A key aim of the CAD Workshop was therefore to improve understanding of complex MIC processes, detection of microbiological activity in Pipeline systems and management of MIC in the Pipeline Industry in particular, which has seen many Pipelines lost due to Internal Corrosion in the North Sea Sector.
Many Analytical techniques were discussed in detail, including qPCR (molecular) analysis, traditional culture based MPN (most probable number), NGS, (next-generation sequencing which has revolutionized biological sciences), Metagenomics, (the study of genetic material recovered directly from environmental samples), along with Pipeline In-Line Inspection Tools, (deploying a wide range of NDT methods), Internal Cleaning, Chemical Treatment and MIC Modelling Tools for corrosion rate determination.
A lively discussion followed with many valuable viewpoints expressed and with great inputs from the 4 participating Microbiologists.
It was emphasized to all CAD delegates, the need for an integrated approach to microbial monitoring, combining data from multiple techniques, together with taking a fully holistic approach to Pipeline Integrity Management.
Dr Ian Laing, Principal Corrosion Engineer of ROSEN discussed MIC Modelling / MIC Management and the vast range of specialist tools available for Cleaning and Intelligent Pigging
Advanced Intelligent Pigging and Cleaning Tools on Display from ROSEN – Key Event Sponsor
The NCIMB Event of 03/09/19, built on the previously weeks discussions, with a most informative Event led by Dr Daniel Swan who was previously Head of Platforms and Pipelines, (now the Genomics Pipelines Group) at the Earlham Institute in Norwich, (formerly The Genome Analysis Centre – TGAC).
NCIMB have 68 year’s experience of preserving, storing, distributing, analysing and exploiting micro-organisms and are the only privately owned, publicly viewable collection of bacteria in the UK.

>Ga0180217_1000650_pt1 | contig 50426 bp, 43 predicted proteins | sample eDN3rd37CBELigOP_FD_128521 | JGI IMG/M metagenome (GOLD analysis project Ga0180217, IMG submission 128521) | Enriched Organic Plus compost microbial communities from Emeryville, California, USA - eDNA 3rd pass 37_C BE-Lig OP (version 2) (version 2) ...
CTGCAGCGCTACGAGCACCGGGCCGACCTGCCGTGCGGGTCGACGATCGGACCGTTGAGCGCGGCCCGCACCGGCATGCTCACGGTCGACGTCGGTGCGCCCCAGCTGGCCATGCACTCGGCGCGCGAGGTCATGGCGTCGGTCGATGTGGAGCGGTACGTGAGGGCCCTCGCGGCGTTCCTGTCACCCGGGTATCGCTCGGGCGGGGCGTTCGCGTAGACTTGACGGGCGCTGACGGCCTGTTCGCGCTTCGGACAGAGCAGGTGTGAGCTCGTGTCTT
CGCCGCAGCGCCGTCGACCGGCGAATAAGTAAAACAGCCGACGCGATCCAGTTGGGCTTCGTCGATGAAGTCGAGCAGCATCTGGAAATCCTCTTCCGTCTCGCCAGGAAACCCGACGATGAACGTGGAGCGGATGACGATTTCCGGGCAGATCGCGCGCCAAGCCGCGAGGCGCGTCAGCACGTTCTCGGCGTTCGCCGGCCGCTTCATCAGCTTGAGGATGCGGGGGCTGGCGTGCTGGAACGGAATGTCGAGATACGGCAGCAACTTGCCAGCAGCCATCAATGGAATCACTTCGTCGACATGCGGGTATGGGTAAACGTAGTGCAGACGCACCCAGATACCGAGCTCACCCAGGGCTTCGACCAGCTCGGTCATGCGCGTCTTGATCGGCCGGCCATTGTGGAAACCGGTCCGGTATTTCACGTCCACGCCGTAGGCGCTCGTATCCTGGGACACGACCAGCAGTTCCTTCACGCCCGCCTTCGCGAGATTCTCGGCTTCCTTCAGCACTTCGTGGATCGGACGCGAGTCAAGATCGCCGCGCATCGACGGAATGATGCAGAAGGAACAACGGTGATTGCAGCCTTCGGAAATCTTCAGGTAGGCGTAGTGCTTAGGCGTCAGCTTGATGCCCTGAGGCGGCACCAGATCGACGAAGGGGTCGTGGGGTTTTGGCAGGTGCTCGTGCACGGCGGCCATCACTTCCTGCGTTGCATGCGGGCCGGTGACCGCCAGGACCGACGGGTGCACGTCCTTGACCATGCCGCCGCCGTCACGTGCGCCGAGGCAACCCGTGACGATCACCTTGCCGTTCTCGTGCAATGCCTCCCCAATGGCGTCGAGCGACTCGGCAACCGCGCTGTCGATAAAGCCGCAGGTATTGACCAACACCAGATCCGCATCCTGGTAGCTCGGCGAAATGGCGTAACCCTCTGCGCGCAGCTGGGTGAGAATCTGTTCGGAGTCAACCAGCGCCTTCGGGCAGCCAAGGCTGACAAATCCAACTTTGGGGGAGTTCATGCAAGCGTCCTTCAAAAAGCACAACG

A very comprehensive tour of the NCIMB Laboratories followed Daniel’s presentation and recommendations for effective Bacterial Monitoring Strategies, with everyone kitted out in protective clothing to view a wide range of practical demonstrations of Bacterial Sampling. Archiving and Determination.
Kyle Sim (Laboratory Assistant) of NCIMB explains the MPN Bacterial Sampling, Serial Dilution and Bacterial Counts to ICorr Attendees
A peek inside the NCIMB Vault – National Collection of Industrial Food and Marine Bacteria: with Samantha Law (Culture Collection Curator)
An example of collaboration between different Bacterial Data Sources and Counts that provides a more effective summary of Bacterial Contamination Status, (by Dr Daniel Swan).
The NCIMB Laboratories Team from L to R, Michelle Robertson (Analytical Services Manager), Dr Carol Phillips (CEO), Sheila Batchelor (Marketing Manager), Vikki Mitchell (Identification Services Manager), Julie Mackinnon (Senior Molecular Scientist), Maggie Bayliss (Inbound Sales Exec), Kyle Sim (Laboratory Assistant) and Dr Daniel Swan (NGS Services Manager)
This most interesting Industrial Visit to NCIMB, (the first of 2 in the 2019-2020 programme), generated very many questions, so many in fact the Event overran by nearly 90 minutes !
At the close of both Meetings, the new Aberdeen Chair, Mr Stephen Tate presented all speakers and organisers with Certificates of Appreciation from the Branch.
Looking ahead, the ICorr Aberdeen Branch will be hosting its annual joint event with TWI – The Welding Institute on 24/09/19 at RGU, which will discuss in detail Environmentally Related Cracking. This talk will cover the topic of SCC on Offshore assets with emphasis on Weldments and HISC issues.
Full details of future ICorr Aberdeen events can be found on the diary page of the magazine and on the website, or by contacting: ICorrABZ@gmail.com
Further photos of both Events may be found on the Aberdeen Branch Gallery:
CAD Event – 27/08/19
Industrial Visit – 03/09/19
The branch have secured continued commitments from all their existing 2018/2019 members and in addition have elected a new committee member, Mr. Jonathan Segynola (Corrosion Technical Authority of CNR)
At the AGM held on 28th May 2019, Stephen Tate and Nigel Owen, were elected Chair and Vice Chair respectively for the 20198/2020 session.